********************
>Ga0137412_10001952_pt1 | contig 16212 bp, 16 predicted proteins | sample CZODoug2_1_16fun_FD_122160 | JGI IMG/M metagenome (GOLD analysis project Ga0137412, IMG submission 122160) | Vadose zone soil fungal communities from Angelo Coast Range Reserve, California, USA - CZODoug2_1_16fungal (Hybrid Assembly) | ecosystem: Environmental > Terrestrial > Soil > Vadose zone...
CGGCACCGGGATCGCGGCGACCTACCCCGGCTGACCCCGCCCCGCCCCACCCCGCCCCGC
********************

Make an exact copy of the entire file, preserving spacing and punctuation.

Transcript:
>Ga0137412_10001952_pt1 | contig 16212 bp, 16 predicted proteins | sample CZODoug2_1_16fun_FD_122160 | JGI IMG/M metagenome (GOLD analysis project Ga0137412, IMG submission 122160) | Vadose zone soil fungal communities from Angelo Coast Range Reserve, California, USA - CZODoug2_1_16fungal (Hybrid Assembly) | ecosystem: Environmental > Terrestrial > Soil > Vadose zone...
CGGCACCGGGATCGCGGCGACCTACCCCGGCTGACCCCGCCCCGCCCCACCCCGCCCCGC